You may find yourself there as well.

Watch your tone. Be careful of how you say things.

People are listening and they’re looking for encouragement, not negativity.

7. Humanity and compassion changes us:

We find out that Kubo’s mother wasn’t always such a nice person. Rather, she was a villain trying to kill Hanzo before she fell in love with him.

What changed her? The compassion and humanity Hanzo showed her.

How are you treating those you lead? Are you leading with humanity and compassion?

[Tweet “Humanity and compassion is the key to change – Leadership from @kubothemovie”]

If not, you need to begin showing these to your team. They will change them and make your job leading so much easier.

8. Bad leaders can become good leaders:

You now know that Kubo’s mother was a bad guy. She became good.

Did you know the same thing can happen to bad leaders? Bad leaders can become good.

Their transition doesn’t happen overnight. Yet they can transition from bad to good.

Bad leaders become good when they focus on what they’re doing wrong. Then make an intentional effort to change.

Don’t rule out a bad leader because they’re bad. They can change.

9. Our influence goes on after we’re gone:

We see Kubo’s mom is scared that her influence will end once her life ends. That’s when the wise beetle-man creature speaks up.

He tells her that her influence will continue long after she is gone.

She has touched too many people. Their lives had been impacted by her kindness and love. That love will pass on to future generations.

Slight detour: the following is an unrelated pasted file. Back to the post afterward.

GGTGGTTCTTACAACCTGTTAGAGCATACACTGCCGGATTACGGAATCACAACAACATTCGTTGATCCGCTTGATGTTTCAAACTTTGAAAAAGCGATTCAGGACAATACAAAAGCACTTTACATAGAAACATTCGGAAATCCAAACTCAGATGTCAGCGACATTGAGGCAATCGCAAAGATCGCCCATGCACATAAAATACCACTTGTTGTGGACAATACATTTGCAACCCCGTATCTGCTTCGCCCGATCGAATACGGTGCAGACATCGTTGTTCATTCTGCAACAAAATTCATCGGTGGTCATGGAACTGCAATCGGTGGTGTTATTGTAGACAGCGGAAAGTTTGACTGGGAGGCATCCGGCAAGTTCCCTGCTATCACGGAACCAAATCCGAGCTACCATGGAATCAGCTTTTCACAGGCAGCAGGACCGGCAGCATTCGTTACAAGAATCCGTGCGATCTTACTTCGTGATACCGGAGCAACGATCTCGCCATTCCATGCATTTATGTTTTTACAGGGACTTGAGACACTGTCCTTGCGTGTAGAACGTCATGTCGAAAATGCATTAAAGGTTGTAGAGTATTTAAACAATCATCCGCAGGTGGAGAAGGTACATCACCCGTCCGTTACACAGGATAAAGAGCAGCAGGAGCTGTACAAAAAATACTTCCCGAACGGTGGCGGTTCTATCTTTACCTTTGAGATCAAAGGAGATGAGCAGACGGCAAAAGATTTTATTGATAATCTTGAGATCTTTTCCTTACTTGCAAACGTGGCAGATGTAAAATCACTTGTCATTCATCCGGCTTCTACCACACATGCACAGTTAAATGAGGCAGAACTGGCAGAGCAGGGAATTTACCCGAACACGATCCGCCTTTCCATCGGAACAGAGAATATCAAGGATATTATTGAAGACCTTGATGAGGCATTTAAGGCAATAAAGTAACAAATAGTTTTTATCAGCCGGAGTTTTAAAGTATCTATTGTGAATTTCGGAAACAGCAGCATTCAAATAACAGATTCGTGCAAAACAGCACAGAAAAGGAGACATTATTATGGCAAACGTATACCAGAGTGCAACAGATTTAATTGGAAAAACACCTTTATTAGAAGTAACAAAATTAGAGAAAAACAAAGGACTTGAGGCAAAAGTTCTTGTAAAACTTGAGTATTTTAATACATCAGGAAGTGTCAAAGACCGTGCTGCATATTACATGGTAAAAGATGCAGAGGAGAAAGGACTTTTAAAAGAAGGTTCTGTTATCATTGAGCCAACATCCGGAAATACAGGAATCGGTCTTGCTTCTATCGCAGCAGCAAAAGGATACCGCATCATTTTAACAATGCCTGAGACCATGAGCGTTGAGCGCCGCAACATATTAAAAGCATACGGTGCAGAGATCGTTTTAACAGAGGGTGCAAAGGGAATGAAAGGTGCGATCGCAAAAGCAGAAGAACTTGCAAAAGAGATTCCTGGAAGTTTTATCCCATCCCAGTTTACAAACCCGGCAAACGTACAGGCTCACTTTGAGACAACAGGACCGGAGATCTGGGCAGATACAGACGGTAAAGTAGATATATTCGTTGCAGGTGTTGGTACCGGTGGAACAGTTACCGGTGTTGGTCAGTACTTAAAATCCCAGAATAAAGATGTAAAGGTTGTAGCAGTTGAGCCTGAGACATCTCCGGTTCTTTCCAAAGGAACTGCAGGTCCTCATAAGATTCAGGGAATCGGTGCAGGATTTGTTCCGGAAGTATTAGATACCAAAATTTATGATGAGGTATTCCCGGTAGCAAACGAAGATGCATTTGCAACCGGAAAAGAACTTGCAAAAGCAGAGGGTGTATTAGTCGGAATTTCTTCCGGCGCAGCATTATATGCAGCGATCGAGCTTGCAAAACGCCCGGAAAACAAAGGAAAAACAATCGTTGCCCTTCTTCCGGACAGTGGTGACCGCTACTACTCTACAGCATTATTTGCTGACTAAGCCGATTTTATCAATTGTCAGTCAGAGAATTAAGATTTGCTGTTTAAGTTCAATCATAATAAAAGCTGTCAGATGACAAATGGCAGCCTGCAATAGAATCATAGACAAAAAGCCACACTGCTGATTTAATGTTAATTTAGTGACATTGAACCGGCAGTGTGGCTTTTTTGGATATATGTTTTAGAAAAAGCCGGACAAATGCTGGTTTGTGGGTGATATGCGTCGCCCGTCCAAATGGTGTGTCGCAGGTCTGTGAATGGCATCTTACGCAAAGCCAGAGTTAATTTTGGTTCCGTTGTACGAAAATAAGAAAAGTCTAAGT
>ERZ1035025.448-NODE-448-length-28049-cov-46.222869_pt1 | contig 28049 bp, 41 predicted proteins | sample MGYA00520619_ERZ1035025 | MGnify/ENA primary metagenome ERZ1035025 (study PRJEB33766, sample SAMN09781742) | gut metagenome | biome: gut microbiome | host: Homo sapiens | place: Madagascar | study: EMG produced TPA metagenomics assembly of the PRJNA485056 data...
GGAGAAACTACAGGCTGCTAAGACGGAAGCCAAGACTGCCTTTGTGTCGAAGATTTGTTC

Her influence will never end. And neither will yours, if you lead well.

[Tweet “Your influence will continue long after you’re gone – #leadership from @kubothemovie”]

You will touch many people as you lead. That influence will pass on from them to their children. And from their children to their grandchildren.

Our influence will continue through the ages because of the one person we touch.

10. Leaders can forget who they are:

Throughout the movie, we are led to believe that Hanzo had passed away fighting Kubo’s grandfather and aunts. That wasn’t the truth.

Instead, Hanzo had been cursed to live as a beetle man. Because of this curse, he also forgot his true identity.

I’ve seen many leaders forget who they are the more successful they become as a leader.

They forget the reason they first began to lead. Their families are left behind. Their ideals no longer reflect their heart.

Watching leaders forget who they are is a sad, sad thing.

Don’t forget who you are. Reflect constantly on your reasons for leading. Don’t let go of it!

11. Your story can change:

Kubo eventually lost his mother and father for good. Yet he gained a good grandfather.

After years of hunting his family, his grandfather was defeated. And changed.

When he was beaten, his grandfather lost his memory. That’s where the happy ending comes into play.

Kubo’s grandfather now had no memory of who he was. He could write a new story.

The villagers helped him do so. They told him new stories of how he was a gentle man who loved to help others and make people smile.

Grandfather’s story was written and changed.

[Tweet “You can change your story – Leadership from @kubothemovie”]

Do you have a life story that you hate?

We all have had something negative happen to us in the past. This doesn’t mean we have to continue letting it haunt us in our future.

We can tell ourselves a new story. One where the past no longer has power over us.

Don’t let your negative past be your future. You can have a future that doesn’t reflect your past.

Question: Have you seen Kubo And The Two Strings? If so, what’s one or two leadership lesson you pulled from the movie? If not, what leadership lesson from Kubo And The Two Strings that I shared most resonated with you? Share that in the comment section below.

Do you enjoy leadership lessons from the movies? Would you like more leadership lessons from the movies? Check out the Reel Leadership archives here for more leadership lessons from the movies.

Please note: I reserve the right to delete comments that are offensive or off-topic.